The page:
How to label your music like an ass

Dear Hannah,

You begin to get the impression, upon entering the world of classical music, that nobody wants you there.  And the truth is that few people actually do.  Certainly not the composers, not their wealthy fruitbasket fan clubs, not the symphonies.  That might be a reason why the symphony, which has exactly half the sensory experience of a movie, costs $60 a ticket and a movie costs 12*, and why Rachmaninoff named Prelude Op. 3 No. 2 in C# minor Prelude Op. 3 No. 2 in C# minor.  Imagine all the horsepower beneath that skull of his and all the other musicians', the sheer brilliance combusting in a single passion of manly and soul-transforming acoustics, and then, almost in defiance of art itself, slapping a jumble of letters and numbers on it.

How was the common man supposed to distinguish it from his Prelude op. 23 no. 5 in G minor?  And how are we supposed to remember the difference between Beethoven's "Piano Concerto no. 2 in B Major" and his "Piano Concerto no. 5 in E Major"?  It's giving the bird, I think, to the masses.  The Moonlight Sonata was named by an art critic, comparing it, more artfully than the artist, to the moonlight reflecting off Lake Lucerne.  Fur Elise, discovered long after Beethoven's death, is actually named Bagatelle No. 25 in A minor -- one of the most beautiful tunes on the planet, announced to the infants of every generation with a title half bagel, half stitching on a prison uniform, completely unintelligible.  

Those of us who tried to penetrate this veil of mystery know how difficult it is to find even the masterpieces you heard on Looney Tunes as a child.   It requires an almost heroic effort of first finding the names of the masters, then digging around their "greatest hits;" and if you can get through the immense tedium of listening to their runner-ups, which are always mixed among the best stuff, or make it through the first movement of Beethoven's 9th to get to the second, then you have to remember what the name of the movement is and when it gets good, and you're unlikely to remember the name of the movement because the goodness is most often sandwiched in crap.

All technically masterful crap -- bursting with emotions, perhaps, and carrying its own personal vibe; but tuneless, oftentimes directionless noise -- instruments colliding with one another in unison but not triumph.  A tune you don't want to whistle.  This in turn leads to the frustration of expecting great things and having to endure loads of lesser things; the immense time wasted in pursuit of some beauty when you could simply snap your fingers and go back to The Sound of Silence or even Behind the Wheel -- things made for people to enjoy and adore and remember.  Maybe not the stuff of the "great men" but the stuff that belongs to all men.  Which is why Depeche Mode got right to the point and gave the point a great name.  The poor man in a blue collar job and a family to father doesn't have the time or the money for bullshit.  Popular music, uber alles.  Not claret and Chopin but cheap beer and White Rabbit.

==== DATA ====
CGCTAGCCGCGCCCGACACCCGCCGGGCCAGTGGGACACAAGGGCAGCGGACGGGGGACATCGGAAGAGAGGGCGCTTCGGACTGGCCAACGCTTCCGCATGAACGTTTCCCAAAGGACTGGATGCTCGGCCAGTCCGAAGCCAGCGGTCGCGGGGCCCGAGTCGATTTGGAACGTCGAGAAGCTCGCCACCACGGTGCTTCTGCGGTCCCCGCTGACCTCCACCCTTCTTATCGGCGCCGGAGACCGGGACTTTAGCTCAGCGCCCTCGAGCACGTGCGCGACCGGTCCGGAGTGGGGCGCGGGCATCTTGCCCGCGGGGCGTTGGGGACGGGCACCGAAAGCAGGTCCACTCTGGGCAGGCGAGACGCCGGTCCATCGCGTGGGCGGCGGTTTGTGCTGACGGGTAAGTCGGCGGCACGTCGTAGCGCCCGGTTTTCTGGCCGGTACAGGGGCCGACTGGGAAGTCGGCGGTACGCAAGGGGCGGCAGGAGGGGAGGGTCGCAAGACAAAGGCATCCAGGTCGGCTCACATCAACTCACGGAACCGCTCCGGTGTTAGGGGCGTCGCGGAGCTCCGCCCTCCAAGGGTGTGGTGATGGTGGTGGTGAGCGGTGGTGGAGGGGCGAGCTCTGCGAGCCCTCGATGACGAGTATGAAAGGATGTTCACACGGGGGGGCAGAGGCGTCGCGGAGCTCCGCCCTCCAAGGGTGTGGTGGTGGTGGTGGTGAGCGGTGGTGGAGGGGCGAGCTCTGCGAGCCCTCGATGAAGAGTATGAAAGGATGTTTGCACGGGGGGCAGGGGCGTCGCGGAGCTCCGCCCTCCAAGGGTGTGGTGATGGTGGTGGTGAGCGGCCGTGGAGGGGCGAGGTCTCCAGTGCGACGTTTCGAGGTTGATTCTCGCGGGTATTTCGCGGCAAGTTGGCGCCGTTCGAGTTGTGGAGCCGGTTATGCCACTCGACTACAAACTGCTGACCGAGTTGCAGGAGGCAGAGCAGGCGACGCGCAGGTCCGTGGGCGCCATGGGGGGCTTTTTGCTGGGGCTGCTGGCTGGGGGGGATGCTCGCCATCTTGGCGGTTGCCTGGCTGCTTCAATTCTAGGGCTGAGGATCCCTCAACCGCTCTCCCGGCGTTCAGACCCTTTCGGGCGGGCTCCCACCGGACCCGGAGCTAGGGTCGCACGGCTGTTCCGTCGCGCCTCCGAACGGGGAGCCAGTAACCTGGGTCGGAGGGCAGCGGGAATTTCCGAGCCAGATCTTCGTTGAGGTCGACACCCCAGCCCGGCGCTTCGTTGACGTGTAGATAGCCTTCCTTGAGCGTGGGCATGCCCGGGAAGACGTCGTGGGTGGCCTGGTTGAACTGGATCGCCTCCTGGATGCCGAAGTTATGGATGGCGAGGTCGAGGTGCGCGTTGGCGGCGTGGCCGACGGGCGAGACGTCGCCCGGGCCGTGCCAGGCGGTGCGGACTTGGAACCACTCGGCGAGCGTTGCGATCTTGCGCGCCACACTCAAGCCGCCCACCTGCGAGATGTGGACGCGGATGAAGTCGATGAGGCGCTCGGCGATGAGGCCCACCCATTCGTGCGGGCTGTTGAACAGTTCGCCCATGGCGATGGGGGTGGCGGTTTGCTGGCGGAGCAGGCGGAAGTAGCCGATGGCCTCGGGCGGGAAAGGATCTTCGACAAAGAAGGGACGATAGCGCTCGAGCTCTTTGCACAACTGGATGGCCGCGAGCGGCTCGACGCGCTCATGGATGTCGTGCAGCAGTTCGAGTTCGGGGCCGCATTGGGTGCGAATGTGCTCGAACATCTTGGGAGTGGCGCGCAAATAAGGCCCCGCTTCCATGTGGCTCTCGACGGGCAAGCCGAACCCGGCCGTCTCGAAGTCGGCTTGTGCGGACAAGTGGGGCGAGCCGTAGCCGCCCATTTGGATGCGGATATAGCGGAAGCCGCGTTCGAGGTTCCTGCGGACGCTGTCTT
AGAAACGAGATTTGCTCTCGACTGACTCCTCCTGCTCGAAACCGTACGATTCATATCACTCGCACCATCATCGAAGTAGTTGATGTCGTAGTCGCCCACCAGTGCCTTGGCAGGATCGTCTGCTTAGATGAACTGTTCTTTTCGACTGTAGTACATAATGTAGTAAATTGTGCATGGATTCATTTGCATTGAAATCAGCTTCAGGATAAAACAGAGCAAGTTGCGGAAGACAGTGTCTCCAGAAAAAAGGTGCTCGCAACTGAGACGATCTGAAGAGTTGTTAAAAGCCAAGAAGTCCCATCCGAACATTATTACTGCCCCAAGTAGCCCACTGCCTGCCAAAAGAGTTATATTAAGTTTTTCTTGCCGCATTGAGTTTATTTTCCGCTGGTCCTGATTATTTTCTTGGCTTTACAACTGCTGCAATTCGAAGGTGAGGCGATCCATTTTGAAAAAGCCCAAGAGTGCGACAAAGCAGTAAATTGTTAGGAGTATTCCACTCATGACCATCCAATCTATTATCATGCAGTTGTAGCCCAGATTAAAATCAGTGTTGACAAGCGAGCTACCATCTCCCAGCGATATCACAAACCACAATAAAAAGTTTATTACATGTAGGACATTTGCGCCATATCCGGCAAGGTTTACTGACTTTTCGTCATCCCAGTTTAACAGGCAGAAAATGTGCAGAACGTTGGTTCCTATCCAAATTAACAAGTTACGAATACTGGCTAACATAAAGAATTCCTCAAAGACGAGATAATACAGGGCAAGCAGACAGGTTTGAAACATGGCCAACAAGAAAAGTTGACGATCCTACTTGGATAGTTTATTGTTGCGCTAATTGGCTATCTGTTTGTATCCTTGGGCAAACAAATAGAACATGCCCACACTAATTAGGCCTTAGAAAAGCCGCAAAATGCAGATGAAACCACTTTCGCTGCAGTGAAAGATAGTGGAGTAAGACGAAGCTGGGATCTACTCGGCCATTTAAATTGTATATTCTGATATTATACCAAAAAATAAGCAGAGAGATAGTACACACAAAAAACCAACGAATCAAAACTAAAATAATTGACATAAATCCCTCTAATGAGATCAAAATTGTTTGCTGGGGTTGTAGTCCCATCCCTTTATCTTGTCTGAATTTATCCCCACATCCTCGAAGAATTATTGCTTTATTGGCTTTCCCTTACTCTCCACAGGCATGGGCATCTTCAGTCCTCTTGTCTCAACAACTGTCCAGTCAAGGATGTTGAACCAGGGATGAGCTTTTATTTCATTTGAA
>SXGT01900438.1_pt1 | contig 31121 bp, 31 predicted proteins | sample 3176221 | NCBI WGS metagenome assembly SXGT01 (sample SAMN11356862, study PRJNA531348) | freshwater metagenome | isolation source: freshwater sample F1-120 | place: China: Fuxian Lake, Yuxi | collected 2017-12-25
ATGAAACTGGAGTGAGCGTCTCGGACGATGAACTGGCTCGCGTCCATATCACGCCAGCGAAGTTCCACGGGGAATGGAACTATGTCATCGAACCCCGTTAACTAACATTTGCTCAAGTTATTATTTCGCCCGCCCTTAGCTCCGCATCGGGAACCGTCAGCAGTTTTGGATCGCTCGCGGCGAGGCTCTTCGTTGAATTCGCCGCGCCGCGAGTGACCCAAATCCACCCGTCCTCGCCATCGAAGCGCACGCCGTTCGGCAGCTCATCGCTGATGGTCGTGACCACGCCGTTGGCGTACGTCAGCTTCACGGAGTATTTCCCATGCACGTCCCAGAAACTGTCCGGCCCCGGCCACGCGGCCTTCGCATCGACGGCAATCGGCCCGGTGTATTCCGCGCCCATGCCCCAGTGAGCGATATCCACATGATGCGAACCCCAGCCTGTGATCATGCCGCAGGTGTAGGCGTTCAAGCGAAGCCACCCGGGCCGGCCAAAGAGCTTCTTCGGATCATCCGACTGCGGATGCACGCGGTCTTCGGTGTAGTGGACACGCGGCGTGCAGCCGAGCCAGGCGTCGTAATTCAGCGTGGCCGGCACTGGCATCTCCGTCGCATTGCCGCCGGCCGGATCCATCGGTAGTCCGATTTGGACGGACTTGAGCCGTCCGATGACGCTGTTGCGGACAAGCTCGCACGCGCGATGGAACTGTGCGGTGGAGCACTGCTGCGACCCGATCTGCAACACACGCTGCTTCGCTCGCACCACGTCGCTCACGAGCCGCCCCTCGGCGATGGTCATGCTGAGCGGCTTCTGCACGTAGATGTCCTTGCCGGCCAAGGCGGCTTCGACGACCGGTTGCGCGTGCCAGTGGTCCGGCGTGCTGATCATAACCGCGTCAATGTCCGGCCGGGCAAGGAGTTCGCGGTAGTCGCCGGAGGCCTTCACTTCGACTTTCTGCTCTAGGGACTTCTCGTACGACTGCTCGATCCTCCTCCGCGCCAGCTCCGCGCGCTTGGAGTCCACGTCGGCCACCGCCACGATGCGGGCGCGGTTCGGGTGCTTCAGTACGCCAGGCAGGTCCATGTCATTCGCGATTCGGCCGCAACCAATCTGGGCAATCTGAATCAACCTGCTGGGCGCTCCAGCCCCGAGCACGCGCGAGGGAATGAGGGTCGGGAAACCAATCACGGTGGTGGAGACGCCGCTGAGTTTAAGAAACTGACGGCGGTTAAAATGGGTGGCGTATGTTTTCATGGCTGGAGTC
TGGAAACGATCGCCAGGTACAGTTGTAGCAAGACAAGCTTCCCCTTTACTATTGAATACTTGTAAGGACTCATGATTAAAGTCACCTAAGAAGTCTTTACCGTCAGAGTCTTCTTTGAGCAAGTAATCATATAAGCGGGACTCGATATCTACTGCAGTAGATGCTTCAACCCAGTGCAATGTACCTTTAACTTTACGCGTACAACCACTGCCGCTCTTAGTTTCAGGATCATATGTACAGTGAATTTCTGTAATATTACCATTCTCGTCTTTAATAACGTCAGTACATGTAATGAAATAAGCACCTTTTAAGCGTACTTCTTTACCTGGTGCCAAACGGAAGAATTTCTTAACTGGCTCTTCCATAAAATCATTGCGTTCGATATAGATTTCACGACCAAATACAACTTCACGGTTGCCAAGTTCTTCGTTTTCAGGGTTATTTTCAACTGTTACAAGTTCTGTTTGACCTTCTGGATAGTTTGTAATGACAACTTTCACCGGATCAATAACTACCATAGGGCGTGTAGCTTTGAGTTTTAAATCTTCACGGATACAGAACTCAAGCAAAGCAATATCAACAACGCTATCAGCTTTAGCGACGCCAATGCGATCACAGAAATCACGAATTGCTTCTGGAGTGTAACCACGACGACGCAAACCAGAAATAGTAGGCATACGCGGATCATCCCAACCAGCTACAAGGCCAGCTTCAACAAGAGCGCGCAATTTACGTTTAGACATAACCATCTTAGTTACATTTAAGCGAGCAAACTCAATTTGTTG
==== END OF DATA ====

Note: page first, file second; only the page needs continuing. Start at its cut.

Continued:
Besides this we know that so-called "classical" music is a late arrival anyway, and that the most classical music there is isn't Tchaikovsky but the anonymously written Greensleeves, or Lillibulero, or Martin Luther's A Mighty Fortress is Our God, or St. Francis of Assisi's tune to All Creatures of Our God and King.  The pop/folk music of the 1540's or God-knows-when that was so good that many of us are still singing it, many times in church, but most often in the nursery.

In light of Freddy Mercury's Bohemian Rhapsody alone, the labeling of symphonies as "classical" was almost as premature a blunder as labeling the Hollywood of the 40's its "Golden Era."**  As a civilization we did great.  In both fields we would go on to do better.  The soundtrack to Harry Potter is as magical as Beethoven's 6th.  Is Hans Zimmer classical?  Who cares?  He and John Williams have done more for cinema than Pachelbel and Wagner ever did for weddings, and more than Sir Edward Alger ever did for graduations.  I don't mean to disparage any of these geniuses or the good things they've done for all of us.  I just wish they'd named their sonatas like they'd named their children -- so we could identify them, and if we like them, to call them over for supper.  At least that's what the composers would've done if they'd liked us.

Your father,

*It's true that you have to pay way more people to run a symphony than you have to pay to run a movie, but who's been trying to reach the masses anyway?  Half of the appeal of classical music lies in the people who go see it.   To enjoy a symphony or an opera isn't only to enjoy a symphony or an opera; it's to be the kind of person who enjoys a symphony or an opera.  And to be the kind of person who enjoys it, you have to be the kind of person who affords it.  Only a lunatic would work in a grocery store and pay $120 to take his wife out to "see" Mozart.  Like the garbage million dollar paintings by Matisse or Basquiat or Jackson Pollock, they buy it not because it's better than what you have, but because they know you can't have it.   

**The sad thing about a Golden Era is that you only know it's golden when it's gone.  But aside from the way the actors and actresses looked, who really misses the films of the 40's?  Our grandparents called it the Golden Era not because it was our best era, but because it was the first film era they fell in love with -- the same way we feel about our first loves.  Our films thus far get better and better but they cease to fill us with the same wonder.   

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  1. Not your best......there is a profound and lasting beauty to a select few classical compositions. They please the intellect AND emotion rather than just emotion. Most of the 20th century pop greats will be dust in a century.


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